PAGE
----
So how do you fix this problem? Simple: You give those established Premier League clubs who aren't part of the Sky Six (and don't have a horseshoe permanently affixed to their hindquarters) something to play for. Make the top six or seven places in the table worth something. If there are six or seven places at the top of the table that mean something and three places at the bottom that mean something, then the odds of getting a lot of lame duck late-season fixtures is dramatically lowered as, in a typical season, 11-13 teams will have something to play for well into April. How do you do this? You create a playoff system for the final Champions League place.
How would a Champions League playoff work?
There are two obvious systems which value slightly different things. The one you prefer will depend on what you value in sports. The first option would be a three team playoff. In this system, the fifth and sixth placed teams in the league would play a one game playoff (either at Wembley or at the home of the fifth place finisher) with the winner advancing to a second playoff game with the fourth placed league team. The winner of that advances to the best-placed playoff round in the Champions League. This system rewards the fourth place team for being better in the league while still adding excitement to the end of the season and making sixth place in the league a valuable slot to finish in.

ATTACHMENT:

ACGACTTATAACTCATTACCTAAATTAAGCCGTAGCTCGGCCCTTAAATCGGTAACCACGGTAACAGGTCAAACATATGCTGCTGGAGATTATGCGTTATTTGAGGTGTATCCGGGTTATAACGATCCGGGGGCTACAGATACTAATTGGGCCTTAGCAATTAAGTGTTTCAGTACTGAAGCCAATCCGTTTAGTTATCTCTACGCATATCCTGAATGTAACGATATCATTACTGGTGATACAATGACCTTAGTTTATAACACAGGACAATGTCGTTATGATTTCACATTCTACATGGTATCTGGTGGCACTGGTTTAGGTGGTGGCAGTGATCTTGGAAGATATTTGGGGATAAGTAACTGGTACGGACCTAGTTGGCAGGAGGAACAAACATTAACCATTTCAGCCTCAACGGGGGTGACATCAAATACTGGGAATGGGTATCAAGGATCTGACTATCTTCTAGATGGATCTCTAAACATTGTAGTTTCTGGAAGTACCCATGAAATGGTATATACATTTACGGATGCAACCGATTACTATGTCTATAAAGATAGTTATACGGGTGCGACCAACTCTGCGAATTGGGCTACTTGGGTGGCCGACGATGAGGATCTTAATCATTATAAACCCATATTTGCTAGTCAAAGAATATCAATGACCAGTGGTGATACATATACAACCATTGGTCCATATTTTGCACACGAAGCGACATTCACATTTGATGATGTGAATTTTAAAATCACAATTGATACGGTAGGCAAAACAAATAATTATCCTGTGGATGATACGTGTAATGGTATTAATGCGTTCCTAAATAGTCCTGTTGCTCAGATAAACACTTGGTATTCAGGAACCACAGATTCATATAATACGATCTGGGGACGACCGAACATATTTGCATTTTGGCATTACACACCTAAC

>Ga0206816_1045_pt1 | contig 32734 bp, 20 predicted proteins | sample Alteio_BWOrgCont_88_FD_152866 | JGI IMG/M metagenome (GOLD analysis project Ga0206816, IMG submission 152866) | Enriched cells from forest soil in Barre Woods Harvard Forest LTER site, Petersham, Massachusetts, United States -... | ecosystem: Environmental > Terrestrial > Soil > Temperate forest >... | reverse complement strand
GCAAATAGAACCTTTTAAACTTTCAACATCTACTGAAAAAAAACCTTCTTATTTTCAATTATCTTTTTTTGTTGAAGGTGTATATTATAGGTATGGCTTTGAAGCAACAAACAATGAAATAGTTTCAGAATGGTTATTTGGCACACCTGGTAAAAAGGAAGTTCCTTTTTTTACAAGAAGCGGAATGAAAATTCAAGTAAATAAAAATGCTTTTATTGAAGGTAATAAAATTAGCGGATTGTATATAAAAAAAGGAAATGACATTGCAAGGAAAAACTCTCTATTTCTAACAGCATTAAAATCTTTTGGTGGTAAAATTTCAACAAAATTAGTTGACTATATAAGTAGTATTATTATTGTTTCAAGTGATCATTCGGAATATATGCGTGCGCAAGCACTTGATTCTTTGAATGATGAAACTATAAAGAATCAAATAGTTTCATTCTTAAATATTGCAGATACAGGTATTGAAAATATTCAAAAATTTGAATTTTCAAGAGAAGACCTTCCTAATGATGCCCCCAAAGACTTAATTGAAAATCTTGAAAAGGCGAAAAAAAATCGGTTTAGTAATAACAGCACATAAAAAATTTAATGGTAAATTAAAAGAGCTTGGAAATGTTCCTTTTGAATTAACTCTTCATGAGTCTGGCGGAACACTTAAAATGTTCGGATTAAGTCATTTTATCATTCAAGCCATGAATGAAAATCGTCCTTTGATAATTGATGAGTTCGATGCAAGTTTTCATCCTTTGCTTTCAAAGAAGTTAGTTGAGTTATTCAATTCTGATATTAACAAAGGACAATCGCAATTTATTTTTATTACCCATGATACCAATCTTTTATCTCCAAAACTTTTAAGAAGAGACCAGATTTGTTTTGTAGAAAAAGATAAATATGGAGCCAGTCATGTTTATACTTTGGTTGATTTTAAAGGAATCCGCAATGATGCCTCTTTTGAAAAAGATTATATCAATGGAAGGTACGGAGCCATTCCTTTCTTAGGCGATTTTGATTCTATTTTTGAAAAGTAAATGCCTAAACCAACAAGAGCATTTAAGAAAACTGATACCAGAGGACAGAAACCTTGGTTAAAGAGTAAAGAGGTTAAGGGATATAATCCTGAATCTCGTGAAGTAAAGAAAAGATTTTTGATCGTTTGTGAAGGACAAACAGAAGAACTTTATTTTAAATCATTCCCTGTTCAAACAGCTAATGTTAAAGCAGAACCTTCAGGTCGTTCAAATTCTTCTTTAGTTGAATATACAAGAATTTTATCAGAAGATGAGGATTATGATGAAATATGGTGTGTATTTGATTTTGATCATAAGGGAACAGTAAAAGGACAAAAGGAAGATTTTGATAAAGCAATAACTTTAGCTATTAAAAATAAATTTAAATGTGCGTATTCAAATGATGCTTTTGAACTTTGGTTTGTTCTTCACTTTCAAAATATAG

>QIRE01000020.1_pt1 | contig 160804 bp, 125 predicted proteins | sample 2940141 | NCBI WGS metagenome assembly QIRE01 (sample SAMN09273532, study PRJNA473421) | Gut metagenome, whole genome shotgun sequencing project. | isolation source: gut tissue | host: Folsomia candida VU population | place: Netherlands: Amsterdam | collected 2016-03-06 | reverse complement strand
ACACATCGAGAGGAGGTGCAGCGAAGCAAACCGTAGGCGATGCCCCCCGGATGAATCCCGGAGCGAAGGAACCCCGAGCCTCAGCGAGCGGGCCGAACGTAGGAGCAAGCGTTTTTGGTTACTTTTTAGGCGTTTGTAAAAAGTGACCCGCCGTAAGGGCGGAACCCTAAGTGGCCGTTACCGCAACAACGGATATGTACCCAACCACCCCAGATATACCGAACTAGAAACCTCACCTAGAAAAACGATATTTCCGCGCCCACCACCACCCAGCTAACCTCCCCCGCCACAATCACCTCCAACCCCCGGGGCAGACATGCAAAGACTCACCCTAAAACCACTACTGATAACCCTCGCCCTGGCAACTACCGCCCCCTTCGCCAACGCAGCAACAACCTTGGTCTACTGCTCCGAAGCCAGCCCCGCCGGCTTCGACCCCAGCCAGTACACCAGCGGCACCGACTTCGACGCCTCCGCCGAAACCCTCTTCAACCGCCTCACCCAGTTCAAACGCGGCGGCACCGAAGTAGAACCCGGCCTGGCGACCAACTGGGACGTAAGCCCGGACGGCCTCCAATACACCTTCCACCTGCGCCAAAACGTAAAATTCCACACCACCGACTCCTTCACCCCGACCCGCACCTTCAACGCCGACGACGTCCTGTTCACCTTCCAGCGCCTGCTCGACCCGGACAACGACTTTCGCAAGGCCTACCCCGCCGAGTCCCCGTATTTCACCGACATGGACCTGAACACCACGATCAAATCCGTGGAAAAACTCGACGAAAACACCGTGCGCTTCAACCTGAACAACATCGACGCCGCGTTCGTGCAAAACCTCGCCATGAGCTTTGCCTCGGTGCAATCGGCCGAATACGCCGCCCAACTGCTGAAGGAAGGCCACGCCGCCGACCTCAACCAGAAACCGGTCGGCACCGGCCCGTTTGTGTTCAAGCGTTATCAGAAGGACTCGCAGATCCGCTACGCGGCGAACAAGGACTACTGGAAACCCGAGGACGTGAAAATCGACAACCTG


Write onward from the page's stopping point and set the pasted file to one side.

The other option would be a playoff modeled after the Championship's promotion playoff. In this system, the teams finishing 4-7 in the league would play a two round playoff with the winner going to the Champions League best-placed playoff round in August.
There are a few ways this could work: They could directly mimic the Championship by having a two-legged playoff in the semifinals followed by a one-leg finale at Wembley. Another option would be to reward the fourth and fifth place teams by giving them home-field advantage in a one-leg semifinal match followed by a final to be played at the home of the best-placed team still in the playoff.